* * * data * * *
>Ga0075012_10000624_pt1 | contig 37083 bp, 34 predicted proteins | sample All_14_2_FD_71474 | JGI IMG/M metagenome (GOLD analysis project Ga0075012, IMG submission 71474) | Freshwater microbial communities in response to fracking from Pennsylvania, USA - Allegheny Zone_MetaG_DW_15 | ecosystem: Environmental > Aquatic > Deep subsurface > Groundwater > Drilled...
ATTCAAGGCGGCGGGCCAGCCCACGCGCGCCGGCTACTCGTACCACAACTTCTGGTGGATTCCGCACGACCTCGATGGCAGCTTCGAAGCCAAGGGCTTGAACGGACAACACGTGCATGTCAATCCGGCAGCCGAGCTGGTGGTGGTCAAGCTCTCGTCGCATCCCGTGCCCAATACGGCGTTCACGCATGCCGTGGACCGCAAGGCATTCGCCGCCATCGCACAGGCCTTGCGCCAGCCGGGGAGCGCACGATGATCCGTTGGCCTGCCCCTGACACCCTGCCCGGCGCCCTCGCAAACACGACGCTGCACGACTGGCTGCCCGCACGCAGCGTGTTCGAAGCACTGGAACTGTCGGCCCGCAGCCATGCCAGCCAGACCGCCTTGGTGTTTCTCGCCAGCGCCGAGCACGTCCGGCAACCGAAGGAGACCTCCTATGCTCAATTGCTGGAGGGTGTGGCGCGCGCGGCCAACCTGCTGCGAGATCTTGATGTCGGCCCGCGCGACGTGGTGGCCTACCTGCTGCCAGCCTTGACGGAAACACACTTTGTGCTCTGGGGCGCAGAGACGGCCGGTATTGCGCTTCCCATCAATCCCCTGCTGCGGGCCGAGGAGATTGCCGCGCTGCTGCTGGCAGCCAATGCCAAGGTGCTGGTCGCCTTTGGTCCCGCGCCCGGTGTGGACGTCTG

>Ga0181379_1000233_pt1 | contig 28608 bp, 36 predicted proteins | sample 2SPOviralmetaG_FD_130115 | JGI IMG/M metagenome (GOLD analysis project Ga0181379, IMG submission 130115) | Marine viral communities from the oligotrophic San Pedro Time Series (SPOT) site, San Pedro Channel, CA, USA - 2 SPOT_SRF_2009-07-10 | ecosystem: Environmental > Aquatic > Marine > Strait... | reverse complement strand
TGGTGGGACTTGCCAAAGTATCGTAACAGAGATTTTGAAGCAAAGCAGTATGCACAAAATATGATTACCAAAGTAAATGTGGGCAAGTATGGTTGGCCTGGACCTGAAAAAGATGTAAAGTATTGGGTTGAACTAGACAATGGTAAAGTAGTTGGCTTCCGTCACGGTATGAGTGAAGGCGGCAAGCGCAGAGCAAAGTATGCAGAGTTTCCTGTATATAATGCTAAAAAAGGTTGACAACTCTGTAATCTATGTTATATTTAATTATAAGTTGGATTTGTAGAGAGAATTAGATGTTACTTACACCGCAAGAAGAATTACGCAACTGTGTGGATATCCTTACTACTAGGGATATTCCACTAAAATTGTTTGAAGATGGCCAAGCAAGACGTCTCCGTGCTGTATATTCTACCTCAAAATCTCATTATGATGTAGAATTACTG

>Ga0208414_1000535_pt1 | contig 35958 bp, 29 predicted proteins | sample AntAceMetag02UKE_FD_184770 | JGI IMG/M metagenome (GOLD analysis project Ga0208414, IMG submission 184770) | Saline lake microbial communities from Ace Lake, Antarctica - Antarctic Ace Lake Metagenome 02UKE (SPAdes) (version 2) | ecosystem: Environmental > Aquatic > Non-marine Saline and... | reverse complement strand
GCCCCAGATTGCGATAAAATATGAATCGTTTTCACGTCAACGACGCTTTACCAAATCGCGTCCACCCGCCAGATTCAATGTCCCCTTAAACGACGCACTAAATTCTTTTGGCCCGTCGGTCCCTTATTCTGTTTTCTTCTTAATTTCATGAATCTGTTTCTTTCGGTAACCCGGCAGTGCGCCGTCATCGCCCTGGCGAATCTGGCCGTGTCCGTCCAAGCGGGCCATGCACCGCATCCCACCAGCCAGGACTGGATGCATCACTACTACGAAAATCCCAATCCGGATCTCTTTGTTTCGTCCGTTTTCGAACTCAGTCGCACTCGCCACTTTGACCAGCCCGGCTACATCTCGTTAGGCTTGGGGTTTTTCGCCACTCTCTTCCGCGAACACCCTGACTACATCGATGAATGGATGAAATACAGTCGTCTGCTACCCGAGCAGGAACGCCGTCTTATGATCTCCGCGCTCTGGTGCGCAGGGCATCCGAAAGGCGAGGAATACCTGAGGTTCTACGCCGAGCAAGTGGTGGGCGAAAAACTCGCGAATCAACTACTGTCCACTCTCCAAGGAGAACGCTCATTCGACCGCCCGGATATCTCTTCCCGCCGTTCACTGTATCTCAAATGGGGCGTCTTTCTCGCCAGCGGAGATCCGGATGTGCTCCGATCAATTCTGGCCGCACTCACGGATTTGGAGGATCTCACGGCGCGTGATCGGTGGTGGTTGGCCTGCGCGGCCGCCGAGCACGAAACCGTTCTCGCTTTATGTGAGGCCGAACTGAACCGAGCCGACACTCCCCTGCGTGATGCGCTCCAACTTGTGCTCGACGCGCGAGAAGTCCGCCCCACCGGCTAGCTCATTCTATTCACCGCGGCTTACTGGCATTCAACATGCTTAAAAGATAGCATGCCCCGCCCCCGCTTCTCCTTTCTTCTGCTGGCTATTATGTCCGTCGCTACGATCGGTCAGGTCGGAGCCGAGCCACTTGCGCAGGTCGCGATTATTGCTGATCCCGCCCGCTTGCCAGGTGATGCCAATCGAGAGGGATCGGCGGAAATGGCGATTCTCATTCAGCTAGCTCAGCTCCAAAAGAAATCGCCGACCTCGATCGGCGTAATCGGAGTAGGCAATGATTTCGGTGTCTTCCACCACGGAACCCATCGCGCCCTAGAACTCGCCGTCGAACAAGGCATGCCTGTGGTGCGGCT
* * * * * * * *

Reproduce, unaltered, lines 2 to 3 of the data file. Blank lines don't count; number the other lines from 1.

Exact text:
ATTCAAGGCGGCGGGCCAGCCCACGCGCGCCGGCTACTCGTACCACAACTTCTGGTGGATTCCGCACGACCTCGATGGCAGCTTCGAAGCCAAGGGCTTGAACGGACAACACGTGCATGTCAATCCGGCAGCCGAGCTGGTGGTGGTCAAGCTCTCGTCGCATCCCGTGCCCAATACGGCGTTCACGCATGCCGTGGACCGCAAGGCATTCGCCGCCATCGCACAGGCCTTGCGCCAGCCGGGGAGCGCACGATGATCCGTTGGCCTGCCCCTGACACCCTGCCCGGCGCCCTCGCAAACACGACGCTGCACGACTGGCTGCCCGCACGCAGCGTGTTCGAAGCACTGGAACTGTCGGCCCGCAGCCATGCCAGCCAGACCGCCTTGGTGTTTCTCGCCAGCGCCGAGCACGTCCGGCAACCGAAGGAGACCTCCTATGCTCAATTGCTGGAGGGTGTGGCGCGCGCGGCCAACCTGCTGCGAGATCTTGATGTCGGCCCGCGCGACGTGGTGGCCTACCTGCTGCCAGCCTTGACGGAAACACACTTTGTGCTCTGGGGCGCAGAGACGGCCGGTATTGCGCTTCCCATCAATCCCCTGCTGCGGGCCGAGGAGATTGCCGCGCTGCTGCTGGCAGCCAATGCCAAGGTGCTGGTCGCCTTTGGTCCCGCGCCCGGTGTGGACGTCTG

>Ga0181379_1000233_pt1 | contig 28608 bp, 36 predicted proteins | sample 2SPOviralmetaG_FD_130115 | JGI IMG/M metagenome (GOLD analysis project Ga0181379, IMG submission 130115) | Marine viral communities from the oligotrophic San Pedro Time Series (SPOT) site, San Pedro Channel, CA, USA - 2 SPOT_SRF_2009-07-10 | ecosystem: Environmental > Aquatic > Marine > Strait... | reverse complement strand